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October 2019 Archives

Can you be responsible for a deceased parent’s debts?

Losing a parent can be one of the most difficult things you may ever go through. In addition to the emotional toll the loss of a parent can take, you may also have to work through a number of estate planning and probate-related matters. If your parents failed to make estate plans, you may face even more of an uphill battle.

Choosing a trustee is an important decision

New York residents who choose to include trusts in their estate plans sometimes find selecting a trustee difficult. Trusts provide individuals with more control over how their assets will be distributed, offer tax benefits and allow estates to be administered without first going through the probate process, but these and other benefits may not be fully realized if the appointed trustee is unqualified or unsuitable for the role.

Key issues when making an estate plan

When New York residents think about estate planning, they may want to consider the future of their assets for generations to come. Proper estate planning can ensure that wealth passes on over generations in a way that reflects the testator's wishes for the future. In addition, many people want to make sure that the vast majority of their assets reach their beneficiaries rather than being lost to taxes and fees. There are some major issues that estate owners may consider during the planning process to help them achieve their goals.

Estate planning in complex family situations

Between 1996 and 2018, the number of unmarried couples throughout the country who were cohabiting grew from 6 million to more than 19 million. This is only one example of the rise in nontraditional family structures. People in New York may be more likely to live as part of blended families or to be divorced or single parents than in previous generations. This can mean that much estate planning advice, which is structured for more traditional families, may not apply.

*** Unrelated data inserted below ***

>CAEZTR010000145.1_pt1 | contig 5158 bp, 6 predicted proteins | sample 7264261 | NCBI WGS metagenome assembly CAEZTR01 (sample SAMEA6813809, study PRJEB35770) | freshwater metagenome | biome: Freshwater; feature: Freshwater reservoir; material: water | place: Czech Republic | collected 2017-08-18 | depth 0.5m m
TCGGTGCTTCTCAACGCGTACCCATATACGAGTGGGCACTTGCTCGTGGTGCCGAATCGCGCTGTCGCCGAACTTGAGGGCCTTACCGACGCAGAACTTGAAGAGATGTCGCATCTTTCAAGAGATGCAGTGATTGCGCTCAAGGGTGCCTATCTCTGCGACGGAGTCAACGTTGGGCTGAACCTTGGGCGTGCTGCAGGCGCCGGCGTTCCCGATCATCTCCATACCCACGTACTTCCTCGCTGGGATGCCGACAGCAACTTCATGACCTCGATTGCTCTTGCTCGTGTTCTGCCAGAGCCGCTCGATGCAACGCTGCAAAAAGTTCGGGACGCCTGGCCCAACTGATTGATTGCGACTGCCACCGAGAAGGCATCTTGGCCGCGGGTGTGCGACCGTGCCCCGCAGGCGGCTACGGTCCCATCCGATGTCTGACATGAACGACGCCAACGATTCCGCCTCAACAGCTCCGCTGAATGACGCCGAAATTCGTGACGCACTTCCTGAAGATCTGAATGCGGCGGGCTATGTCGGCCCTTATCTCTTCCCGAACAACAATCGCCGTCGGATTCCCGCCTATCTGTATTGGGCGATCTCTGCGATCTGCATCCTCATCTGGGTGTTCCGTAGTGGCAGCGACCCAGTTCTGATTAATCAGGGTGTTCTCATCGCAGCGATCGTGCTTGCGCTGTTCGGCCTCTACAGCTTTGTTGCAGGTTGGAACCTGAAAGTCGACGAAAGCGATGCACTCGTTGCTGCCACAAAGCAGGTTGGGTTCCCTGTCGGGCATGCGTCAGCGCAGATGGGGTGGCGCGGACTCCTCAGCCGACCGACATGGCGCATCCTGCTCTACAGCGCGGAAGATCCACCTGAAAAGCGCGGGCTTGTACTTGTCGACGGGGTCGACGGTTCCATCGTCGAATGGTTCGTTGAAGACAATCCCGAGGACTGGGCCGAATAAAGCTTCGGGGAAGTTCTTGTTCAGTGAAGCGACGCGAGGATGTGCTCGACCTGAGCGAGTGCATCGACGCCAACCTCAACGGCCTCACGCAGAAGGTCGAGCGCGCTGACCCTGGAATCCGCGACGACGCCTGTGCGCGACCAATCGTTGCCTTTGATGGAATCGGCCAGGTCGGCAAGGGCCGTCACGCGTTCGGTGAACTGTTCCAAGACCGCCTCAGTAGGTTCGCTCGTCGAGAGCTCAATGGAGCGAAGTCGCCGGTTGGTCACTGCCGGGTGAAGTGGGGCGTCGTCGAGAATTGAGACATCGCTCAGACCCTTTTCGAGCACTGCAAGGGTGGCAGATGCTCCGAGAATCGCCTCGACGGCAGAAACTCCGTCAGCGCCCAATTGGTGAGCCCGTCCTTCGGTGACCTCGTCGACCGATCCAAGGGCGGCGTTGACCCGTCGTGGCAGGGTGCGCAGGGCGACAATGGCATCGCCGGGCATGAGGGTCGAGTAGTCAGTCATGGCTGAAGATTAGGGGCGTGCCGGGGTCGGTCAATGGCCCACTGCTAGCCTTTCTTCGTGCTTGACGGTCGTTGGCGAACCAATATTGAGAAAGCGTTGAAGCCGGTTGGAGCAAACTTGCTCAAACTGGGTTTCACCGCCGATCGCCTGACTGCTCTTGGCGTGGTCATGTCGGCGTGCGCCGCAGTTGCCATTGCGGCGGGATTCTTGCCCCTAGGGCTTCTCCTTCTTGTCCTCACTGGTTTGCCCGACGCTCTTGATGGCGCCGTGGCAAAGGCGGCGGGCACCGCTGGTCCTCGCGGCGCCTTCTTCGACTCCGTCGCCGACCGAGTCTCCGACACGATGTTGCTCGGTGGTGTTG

Beneficiary designations important in estate planning

When people in New York decide to plan for their future, they may think about creating wills, trusts and other estate documents. However, there are other concerns to keep in mind when planning an estate. In particular, one of the most important, yet often forgotten, parts of developing an estate plan is ensuring that beneficiary designations are correct and up to date. Many of the largest parts of an estate do not pass through the probate process or are even funneled through a trust. For example, bank accounts, investment accounts, 401(k)s and life insurance policies are often distributed to a specific beneficiary named by the account holder.